Martin - So these maggots we’ve got in front of us are squirming around yes, but doing it rather lazily to be quite honest because it’s a bit cold in this cocoon in the museum here. And what I’ve done is I’ve just taken out a few here on the side and you can these are all pupae, so they look a bit like a rugby ball. And they change in colour from a white one through sort of yellowy-orange to this dark brown and that colour transformation takes place over about eight hours or so.
Georgia - The size of the maggots found, along with the distinct colour changes of any pupae, can give scientists a very good idea of how long a body has been dead for…
Martin - What we do basically at a crime scene is collect the insects. They may be eggs, they may be larvae, they may be actually pupae. Because, as I say, they wonder away from the body it’s essential that at a crime scene we don’t just collect the larvae on the body but collect those that have moved away. So we have to dig in the soil around the body and so forth, look under furniture if the bodies indoors and we then age these larvae or pupae in relation to the temperatures at the crime scene.
We actually employ that in a public event we have here called Crime Scene Live. Members of the public come along on a Friday evening and join us in investigating a mock crime and we’re actually able to use some of our latest cutting edge techniques here - CT scanning. CT scanners are bits of apparatus that you commonly see in a hospital for looking inside your body and we can do exactly the same thing actually with much better resolution. But we present these pictures to the public and we give them examples of pupae that were collected at a crime scene, and they have to try and work out how old the pupae are, and we think we can get to the resolution of about 10% of the age of these insects.
Georgia - Mmmm. Telling you about how long a bodies been there, that sounds like it can be quite important in the police establishing their timeline?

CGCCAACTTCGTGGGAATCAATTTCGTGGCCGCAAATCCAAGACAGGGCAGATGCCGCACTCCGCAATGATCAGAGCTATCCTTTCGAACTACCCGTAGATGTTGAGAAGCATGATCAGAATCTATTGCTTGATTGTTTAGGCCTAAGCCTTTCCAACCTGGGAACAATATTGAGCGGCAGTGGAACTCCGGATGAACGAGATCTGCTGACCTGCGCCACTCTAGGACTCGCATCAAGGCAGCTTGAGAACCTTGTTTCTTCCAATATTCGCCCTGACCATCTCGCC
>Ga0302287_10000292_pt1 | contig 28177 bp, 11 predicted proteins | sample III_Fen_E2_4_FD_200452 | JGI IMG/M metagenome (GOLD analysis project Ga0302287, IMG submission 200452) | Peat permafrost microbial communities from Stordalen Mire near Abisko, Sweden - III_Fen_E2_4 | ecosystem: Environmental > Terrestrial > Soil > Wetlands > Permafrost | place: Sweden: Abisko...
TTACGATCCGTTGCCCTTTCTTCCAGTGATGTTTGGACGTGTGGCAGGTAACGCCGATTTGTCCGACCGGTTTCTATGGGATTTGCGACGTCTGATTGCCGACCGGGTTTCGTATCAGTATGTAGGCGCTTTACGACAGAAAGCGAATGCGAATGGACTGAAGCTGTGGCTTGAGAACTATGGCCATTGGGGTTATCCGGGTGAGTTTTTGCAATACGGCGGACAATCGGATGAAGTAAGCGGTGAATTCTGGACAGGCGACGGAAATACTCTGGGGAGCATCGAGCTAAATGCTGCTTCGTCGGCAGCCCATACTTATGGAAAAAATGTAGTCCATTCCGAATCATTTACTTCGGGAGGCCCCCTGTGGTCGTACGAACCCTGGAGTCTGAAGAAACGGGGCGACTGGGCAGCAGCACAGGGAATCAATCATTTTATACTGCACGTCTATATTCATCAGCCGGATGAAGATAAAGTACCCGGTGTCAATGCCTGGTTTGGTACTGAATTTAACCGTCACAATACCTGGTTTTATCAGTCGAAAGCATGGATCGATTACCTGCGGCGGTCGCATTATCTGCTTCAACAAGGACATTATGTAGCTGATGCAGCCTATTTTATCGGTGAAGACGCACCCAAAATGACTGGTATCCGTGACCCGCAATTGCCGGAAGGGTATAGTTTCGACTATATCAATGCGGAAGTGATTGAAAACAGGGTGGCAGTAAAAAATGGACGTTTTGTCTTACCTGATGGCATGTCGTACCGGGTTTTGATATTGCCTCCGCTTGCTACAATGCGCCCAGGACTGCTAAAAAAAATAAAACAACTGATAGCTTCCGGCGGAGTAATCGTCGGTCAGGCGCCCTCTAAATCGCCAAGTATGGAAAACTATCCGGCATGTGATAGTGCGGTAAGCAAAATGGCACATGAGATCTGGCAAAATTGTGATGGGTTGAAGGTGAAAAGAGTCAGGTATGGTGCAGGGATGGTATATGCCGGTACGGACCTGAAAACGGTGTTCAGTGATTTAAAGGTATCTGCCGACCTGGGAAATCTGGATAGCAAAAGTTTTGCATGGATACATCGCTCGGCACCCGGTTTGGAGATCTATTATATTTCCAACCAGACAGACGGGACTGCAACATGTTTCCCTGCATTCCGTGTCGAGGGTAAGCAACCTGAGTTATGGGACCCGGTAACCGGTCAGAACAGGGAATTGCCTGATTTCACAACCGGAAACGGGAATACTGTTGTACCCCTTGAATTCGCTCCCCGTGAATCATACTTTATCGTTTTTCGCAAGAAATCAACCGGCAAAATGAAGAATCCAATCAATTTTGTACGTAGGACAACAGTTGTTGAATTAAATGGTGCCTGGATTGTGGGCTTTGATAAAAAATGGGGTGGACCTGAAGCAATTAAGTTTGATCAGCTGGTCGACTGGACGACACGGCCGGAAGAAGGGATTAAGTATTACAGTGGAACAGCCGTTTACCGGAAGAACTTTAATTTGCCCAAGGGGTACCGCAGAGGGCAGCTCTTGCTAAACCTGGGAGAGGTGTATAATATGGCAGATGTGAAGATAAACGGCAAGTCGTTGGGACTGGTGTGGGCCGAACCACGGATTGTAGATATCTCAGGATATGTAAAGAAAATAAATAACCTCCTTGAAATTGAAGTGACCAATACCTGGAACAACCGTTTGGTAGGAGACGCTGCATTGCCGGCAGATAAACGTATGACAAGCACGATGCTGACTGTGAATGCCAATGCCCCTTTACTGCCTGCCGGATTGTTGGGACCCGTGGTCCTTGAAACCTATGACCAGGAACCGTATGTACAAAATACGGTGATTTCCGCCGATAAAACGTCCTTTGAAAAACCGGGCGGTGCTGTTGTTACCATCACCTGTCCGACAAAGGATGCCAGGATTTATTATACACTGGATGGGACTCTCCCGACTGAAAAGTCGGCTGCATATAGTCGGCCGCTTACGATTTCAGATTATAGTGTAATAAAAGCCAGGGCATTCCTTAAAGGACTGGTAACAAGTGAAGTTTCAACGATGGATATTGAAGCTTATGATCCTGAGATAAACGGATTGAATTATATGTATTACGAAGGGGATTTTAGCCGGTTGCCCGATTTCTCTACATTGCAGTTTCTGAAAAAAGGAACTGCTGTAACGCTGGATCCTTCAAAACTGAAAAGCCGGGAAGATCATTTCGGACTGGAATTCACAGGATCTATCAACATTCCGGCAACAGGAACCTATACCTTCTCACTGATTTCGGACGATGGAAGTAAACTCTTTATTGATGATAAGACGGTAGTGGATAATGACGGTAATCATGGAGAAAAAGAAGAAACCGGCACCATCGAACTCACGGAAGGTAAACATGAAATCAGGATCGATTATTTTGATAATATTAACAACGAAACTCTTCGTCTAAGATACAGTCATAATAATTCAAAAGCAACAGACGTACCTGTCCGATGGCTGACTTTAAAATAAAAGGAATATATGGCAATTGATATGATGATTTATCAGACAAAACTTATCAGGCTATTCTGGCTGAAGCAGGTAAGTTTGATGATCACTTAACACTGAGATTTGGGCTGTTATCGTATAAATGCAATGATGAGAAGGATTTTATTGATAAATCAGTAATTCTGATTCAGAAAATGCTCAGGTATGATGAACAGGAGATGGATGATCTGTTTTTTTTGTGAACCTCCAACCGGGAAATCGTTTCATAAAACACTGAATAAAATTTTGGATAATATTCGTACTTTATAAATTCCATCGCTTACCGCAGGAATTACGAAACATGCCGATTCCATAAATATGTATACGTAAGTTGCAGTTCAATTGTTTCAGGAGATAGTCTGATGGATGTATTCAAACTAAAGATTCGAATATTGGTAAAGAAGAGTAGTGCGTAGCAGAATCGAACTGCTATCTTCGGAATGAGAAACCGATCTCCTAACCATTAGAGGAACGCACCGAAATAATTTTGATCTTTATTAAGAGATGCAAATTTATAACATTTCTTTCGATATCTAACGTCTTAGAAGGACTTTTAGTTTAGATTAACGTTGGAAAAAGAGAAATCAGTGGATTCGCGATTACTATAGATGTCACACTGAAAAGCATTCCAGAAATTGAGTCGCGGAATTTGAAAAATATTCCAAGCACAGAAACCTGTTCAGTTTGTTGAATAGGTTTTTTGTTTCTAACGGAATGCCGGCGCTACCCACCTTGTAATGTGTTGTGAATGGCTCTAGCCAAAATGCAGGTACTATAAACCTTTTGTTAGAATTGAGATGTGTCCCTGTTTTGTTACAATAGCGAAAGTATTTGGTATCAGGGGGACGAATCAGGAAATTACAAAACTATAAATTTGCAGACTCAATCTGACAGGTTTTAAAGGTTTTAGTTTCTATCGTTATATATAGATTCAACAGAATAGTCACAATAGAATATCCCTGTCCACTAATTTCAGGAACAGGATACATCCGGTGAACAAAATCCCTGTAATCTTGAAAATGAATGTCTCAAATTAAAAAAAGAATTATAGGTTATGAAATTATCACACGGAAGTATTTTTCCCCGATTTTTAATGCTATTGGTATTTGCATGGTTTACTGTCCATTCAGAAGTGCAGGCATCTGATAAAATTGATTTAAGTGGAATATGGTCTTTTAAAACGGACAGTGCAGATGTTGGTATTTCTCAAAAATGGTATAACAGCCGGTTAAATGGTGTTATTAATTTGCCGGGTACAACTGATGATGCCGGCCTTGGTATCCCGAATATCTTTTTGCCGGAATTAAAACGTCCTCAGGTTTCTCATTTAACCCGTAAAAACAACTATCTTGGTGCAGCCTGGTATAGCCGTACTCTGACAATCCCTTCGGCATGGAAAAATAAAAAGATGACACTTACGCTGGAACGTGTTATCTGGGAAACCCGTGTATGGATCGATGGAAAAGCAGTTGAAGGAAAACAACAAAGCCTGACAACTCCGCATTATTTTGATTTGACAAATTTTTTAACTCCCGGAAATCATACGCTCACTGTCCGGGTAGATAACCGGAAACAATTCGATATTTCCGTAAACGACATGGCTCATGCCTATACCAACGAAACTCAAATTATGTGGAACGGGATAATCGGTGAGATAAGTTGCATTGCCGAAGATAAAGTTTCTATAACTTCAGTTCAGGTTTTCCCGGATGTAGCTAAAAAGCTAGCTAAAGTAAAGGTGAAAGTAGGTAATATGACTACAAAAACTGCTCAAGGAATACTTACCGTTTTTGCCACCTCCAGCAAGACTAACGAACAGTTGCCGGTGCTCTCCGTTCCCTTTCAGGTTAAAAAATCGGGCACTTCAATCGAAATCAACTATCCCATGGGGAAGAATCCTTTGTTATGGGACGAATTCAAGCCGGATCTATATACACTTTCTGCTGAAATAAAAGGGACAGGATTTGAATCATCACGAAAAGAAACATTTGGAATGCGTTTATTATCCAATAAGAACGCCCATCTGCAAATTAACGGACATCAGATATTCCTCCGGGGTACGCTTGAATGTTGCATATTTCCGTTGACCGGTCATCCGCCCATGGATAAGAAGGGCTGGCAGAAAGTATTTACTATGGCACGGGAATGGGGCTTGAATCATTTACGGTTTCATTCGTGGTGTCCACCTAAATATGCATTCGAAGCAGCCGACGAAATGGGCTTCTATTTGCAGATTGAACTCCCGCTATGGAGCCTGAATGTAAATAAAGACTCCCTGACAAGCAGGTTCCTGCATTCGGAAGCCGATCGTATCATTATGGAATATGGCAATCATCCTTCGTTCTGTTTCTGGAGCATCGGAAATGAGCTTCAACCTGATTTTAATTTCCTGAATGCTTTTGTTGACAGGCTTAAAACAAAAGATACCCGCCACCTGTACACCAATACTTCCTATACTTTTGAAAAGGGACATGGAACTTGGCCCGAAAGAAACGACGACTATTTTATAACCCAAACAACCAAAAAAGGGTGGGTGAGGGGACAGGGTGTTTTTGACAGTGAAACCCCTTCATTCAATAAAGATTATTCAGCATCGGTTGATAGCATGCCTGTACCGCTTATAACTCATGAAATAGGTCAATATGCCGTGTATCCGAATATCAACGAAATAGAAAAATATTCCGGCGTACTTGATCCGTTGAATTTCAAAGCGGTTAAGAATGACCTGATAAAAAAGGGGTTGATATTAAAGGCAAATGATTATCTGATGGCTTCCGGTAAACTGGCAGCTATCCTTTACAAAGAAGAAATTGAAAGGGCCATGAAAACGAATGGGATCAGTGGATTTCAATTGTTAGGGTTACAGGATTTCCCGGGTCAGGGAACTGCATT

Martin - Yes, exactly, yes. I mean, I’ve worked on about 170 cases with the UK police force now, and I’ve worked out about ¾ of them the major police question is “how long has this body been dead for?” But there are other things that could be informative from insects. I mean, insects are ubiquitous in our environment so they’re commonly encountered at a crime scene, Like all animals, you are what you eat, and these insects are obviously feeding on a dead body and they can actually ingest the substances in and on that body.
So, for example, they can ingest drugs that a person may have died of an overdose for example. The larvae can actually be collected and ground up and you can find the drugs in them. That might sound a bit ridiculous to say if you’ve got a body there, but sometimes there might not be a body there and we’ve worked on cases where a load of fly puparia were found. But the police were suspicious, and the pupae were ground up and inside them they detected drugs. They then looked for human DNA, and they got a 75% match with a missing known drug user and, with that evidence, they were able to secure a conviction for the murderer. He’d disposed of the body but he’d forgotten to dispose of the insects that were feeding on the body.
Georgia - Ahh some nasty stuff goes on, doesn’t it?
Martin - Yes, it's incredible actually. I never expected to do anything like this with my entomological training and it certainly opens my eyes to a part of human activity and nature that I just didn’t imagine.